I read about the “Colored” art exhibit located in the Carpenters Building at 1328 Fawcett Avenue, Tacoma, on the King 5 News Website. Dear daughter, her friend and I arrived around 4, which apparently was well after it had closed for the day. When I mentioned that dear daughter was returning to college and that this was her only chance to see the exhibit, they kindly allowed us to go through. It was a great exhibit and I plan to go back and spend more time. The murals, by Chris Jordan, were painted in inverted colors. We looked at them normally and then with our iPhones set to reverse colors and the difference was amazing. Chris Jordan even spared us a moment to visit with us about his art. When I go back I’ll be sure to spend more time and to appreciate the other artists as well.
My understanding is that the exhibit has been extended to run an extra few weeks.
The exhibition space is in the Carpenters Building which had been the Carpenter’s Union Hall which was designed by McGuire and Muri, architects and was constructed in 1955. The Kiro article said “The inside ones (murals) will soon be hidden by the upcoming Carpenters hall renovation“.
The Tacoma Historic Society at 919 Pacific Ave, Tacoma, WA 98402 has been at this location since March 2014 (two years) and today dear husband and I finally made it for a visit. I was eager to see the Tacoma Candy exhibit (Sweet Success) before it went away on March 26th. While it is not a huge museum like the Washington State History Museum, it is well curated and so very interesting. I really loved seeing the machine that makes ribbon candy. I thought it was a musical instrument at first! The Mission Statement of the Tacoma Historical Society is as follows “Tacoma Historical Society is dedicated to the preservation, promotion and presentation of the history of the City of Tacoma and its people.”
While the exact number of Tacoma Candy makers isn’t known, there was about 75 of them. The three remaining ones that I can think of are Brown & Haley, Johnson’s Candy and Emily’s. There is a press release about the exhibit here and the website for the museum and historic society is here.
How could I have lived here all this time and not have known that Seattle had the World Famous Giant Shoe Museum! It’s in the lower level of the Pike Place Market and the photo shows all of it. For $1.00 in quarters one can see the entire exhibit. The stool on the left cost $.50 and the two in the middle cost $0.25 each and the one on the right explains the museum ad is free. The museum was built in 1997 by Sven Sundbaum and is next to Old Seattle Paperworks. One of the windows features the size 37 shoes of the world’s tallest man, Robert Wadlow. That is him on the mural in his real height of 8’11.1″. Robert Wadlow died at the age of 22 after complications from blister. 40,000 people attended his funeral. When I stand next to him, the top of my head is in the middle of the W of his last name.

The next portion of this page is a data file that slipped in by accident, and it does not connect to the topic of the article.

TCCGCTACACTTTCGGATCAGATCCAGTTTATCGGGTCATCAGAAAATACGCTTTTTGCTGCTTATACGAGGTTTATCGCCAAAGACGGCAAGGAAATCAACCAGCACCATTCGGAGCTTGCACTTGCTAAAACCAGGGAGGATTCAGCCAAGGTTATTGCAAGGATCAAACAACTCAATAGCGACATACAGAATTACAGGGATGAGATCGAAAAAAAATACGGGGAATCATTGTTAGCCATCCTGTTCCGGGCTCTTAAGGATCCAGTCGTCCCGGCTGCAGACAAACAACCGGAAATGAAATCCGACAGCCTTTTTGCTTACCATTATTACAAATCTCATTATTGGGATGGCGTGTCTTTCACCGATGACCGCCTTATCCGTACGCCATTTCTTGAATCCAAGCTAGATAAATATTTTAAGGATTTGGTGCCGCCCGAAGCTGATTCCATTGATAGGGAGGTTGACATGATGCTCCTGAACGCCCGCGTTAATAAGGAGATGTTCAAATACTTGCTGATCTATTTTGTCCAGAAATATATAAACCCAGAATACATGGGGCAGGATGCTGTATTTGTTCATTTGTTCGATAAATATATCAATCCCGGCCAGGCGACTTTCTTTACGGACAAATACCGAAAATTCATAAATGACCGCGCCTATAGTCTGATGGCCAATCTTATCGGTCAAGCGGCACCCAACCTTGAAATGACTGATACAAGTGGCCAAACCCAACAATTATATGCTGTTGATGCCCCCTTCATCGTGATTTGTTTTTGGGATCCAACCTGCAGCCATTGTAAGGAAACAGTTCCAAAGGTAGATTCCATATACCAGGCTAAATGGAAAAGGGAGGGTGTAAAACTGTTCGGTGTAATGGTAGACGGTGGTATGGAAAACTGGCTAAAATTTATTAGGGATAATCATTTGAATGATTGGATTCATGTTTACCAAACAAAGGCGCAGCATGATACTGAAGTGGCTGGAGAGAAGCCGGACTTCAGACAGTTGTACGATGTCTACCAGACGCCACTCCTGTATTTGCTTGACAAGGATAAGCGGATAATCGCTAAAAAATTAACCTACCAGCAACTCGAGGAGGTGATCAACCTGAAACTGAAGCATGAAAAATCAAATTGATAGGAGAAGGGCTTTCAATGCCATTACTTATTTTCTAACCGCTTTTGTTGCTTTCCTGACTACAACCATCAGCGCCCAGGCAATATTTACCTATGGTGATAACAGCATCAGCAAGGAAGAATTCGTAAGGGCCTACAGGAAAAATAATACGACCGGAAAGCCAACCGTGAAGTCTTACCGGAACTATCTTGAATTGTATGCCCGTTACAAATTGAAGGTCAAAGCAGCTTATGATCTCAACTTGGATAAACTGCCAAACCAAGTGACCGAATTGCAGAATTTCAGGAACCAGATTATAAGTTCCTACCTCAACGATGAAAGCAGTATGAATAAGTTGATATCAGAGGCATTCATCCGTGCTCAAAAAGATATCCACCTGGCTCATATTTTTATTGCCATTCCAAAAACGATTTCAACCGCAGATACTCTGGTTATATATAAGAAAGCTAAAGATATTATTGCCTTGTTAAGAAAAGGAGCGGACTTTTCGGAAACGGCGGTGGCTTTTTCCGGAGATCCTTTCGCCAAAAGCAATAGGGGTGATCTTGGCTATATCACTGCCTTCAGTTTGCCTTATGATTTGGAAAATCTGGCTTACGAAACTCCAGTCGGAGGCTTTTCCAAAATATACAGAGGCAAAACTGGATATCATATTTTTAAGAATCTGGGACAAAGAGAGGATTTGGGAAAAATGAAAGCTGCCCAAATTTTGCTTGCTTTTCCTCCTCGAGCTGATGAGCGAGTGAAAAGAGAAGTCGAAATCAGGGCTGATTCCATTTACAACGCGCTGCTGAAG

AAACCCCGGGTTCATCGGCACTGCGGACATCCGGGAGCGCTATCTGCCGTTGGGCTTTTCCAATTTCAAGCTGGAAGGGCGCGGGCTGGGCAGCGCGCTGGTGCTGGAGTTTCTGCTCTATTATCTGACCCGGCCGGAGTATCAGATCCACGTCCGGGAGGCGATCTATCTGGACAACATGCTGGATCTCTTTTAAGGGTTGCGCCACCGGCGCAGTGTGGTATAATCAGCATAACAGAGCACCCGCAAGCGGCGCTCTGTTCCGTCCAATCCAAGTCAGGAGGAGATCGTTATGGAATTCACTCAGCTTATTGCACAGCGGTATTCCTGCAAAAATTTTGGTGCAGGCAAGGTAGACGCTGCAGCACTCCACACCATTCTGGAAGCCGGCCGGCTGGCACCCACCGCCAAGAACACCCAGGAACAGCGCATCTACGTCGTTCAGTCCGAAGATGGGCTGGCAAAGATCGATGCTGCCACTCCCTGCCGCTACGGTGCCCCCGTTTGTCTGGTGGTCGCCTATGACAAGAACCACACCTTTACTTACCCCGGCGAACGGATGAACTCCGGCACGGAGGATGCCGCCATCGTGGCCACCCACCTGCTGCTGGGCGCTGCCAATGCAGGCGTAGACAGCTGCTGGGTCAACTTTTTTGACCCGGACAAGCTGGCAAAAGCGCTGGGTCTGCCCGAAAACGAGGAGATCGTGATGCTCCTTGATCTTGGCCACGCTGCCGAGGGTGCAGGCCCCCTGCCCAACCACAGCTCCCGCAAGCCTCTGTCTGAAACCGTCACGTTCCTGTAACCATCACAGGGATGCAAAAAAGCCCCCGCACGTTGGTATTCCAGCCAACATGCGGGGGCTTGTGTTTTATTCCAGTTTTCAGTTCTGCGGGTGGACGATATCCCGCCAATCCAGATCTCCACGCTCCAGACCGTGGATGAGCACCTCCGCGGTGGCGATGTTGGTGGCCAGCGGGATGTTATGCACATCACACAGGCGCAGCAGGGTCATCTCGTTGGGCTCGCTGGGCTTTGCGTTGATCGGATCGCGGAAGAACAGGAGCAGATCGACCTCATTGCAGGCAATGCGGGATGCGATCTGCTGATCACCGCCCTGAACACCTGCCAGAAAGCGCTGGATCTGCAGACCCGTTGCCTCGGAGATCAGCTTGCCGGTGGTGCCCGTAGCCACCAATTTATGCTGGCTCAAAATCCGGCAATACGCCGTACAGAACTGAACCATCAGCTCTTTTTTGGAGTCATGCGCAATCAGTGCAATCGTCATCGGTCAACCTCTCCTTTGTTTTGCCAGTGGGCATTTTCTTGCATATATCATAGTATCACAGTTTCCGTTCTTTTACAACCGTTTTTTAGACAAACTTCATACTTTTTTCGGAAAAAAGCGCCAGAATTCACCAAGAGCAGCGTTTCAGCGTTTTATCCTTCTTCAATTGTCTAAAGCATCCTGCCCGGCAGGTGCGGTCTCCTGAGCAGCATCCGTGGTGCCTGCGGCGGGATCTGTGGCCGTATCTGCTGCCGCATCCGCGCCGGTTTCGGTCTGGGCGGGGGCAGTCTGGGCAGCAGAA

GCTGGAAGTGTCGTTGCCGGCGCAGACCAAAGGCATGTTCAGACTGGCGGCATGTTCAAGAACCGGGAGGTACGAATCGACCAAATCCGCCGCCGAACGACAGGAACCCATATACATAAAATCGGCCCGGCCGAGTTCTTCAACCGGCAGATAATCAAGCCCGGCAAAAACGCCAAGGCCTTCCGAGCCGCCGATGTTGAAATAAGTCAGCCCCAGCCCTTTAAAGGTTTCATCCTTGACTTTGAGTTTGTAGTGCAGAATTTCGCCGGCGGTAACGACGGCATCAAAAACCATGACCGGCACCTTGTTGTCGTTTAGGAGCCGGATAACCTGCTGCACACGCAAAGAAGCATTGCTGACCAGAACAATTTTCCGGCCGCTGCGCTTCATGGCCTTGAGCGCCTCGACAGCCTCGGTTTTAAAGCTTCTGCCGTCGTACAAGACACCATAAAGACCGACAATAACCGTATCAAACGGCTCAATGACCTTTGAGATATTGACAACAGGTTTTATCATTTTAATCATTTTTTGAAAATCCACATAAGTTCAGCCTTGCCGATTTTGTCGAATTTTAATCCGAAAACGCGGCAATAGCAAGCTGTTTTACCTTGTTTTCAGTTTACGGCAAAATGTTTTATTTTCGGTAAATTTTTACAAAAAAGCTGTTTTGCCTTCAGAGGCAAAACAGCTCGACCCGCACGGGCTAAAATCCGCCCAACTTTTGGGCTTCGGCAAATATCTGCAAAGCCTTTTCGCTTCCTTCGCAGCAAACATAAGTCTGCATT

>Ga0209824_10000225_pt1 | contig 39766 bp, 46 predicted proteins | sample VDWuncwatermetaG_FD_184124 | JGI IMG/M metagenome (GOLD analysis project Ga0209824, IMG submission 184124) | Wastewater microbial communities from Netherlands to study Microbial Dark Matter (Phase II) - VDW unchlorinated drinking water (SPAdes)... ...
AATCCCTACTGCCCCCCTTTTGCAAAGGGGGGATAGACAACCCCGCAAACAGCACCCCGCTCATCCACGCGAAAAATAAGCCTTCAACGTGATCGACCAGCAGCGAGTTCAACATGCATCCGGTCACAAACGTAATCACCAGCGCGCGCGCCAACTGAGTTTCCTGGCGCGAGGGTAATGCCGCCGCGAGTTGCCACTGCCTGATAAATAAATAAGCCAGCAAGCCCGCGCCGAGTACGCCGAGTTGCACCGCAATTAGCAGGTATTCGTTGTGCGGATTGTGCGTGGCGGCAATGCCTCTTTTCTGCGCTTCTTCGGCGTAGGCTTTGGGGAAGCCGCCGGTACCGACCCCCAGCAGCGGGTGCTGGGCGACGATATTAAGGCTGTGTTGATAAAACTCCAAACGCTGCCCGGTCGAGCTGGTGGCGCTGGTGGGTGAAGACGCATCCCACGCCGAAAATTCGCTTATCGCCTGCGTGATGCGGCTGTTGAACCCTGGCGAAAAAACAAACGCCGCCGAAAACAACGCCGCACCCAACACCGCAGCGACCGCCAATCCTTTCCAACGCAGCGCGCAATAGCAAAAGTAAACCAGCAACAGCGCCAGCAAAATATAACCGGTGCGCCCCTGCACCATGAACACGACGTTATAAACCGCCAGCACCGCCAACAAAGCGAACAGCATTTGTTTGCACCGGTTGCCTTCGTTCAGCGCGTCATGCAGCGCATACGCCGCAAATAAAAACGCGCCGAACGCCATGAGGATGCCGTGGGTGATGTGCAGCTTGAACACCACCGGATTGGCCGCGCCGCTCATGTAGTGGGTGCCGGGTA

Luminasia was the special state exhibit for the Washington State this year and the Luminasia exhibit extends until October 13th on the weekends (Friday – Sunday). It is a glorious walk through exhibit from Zigong, China, that is made up of 50,000 lights and fabric. It took nine months to create and build.
When I heard that Zoolights at Point Defiance Zoo & Aquarium was featuring a scuba diving Santa on select days, I knew that we had to go! So, despite the fairly heavy rain, yesterday dear daughter, her dear friend and I went off to the zoo. It was really great! The rain mostly stopped and it was pretty temperate. I thought parking would be a snap, but the lot was almost full. Must be the pull of Scuba Santa! There was a short wait to see Santa, but when we got in we had a pretty good view and didn’t feel rushed. Everybody was having fun and the kids really got a kick out of it!
When we first moved to Tacoma over 20 years ago I remember visiting the Camp 6 Logging Exhibit in Point Defiance Park. Then, as in now, I love that this little slice of history had been preserved. Since that first time, I’ve gone back a couple of times a year, often seeing deer and once a fox. Once we took my young daughter on the Santa Train, which basically went into the forest a ways and then out again with, of course, Santa. It is an interesting, peaceful place. So it saddened me to learn that the exhibit might not reopen from its winter hiatus this year.
The Camp 6 Logging Camp’s website states “Our mission is to preserve and present to the public a portion of Washington State’s history from the 1880’s through the 1940’s as it pertains to the “Steam Era of Logging”. With photographs, paintings, artifacts and equipment displays, Camp 6 takes the visitor back in time from when horse and ox teams hauled out the timber up through the last days that steam powered “Donkeys” and Railroads worked the woods. Visitors will see first hand what life in the logging camps and woods of Western Washington was like.”
Update 5/9/2011http://www.thenewstribune.com/2011/05/09/1658977/point-defiance-parks-camp-6-closed.html Looks like they are closing for good. It’s a shame.
Today’s new place of the day is Tacoma! I found it’s possible to check into a city instead of a specific place. Of course I was at a particular place in Tacoma, the Art Museum (which I’ve already used as the new place of the day). Dear husband and I went to the 3rd Thursday Art Walk and to see the Mighty Tacoma photographic exhibit. I highly recommended it! The photo below was taken in Opera Alley (I think) some time ago, but it goes with today’s Tacoma theme.
The art museum’s link is http://www.tacomaartmuseum.org/Default.aspx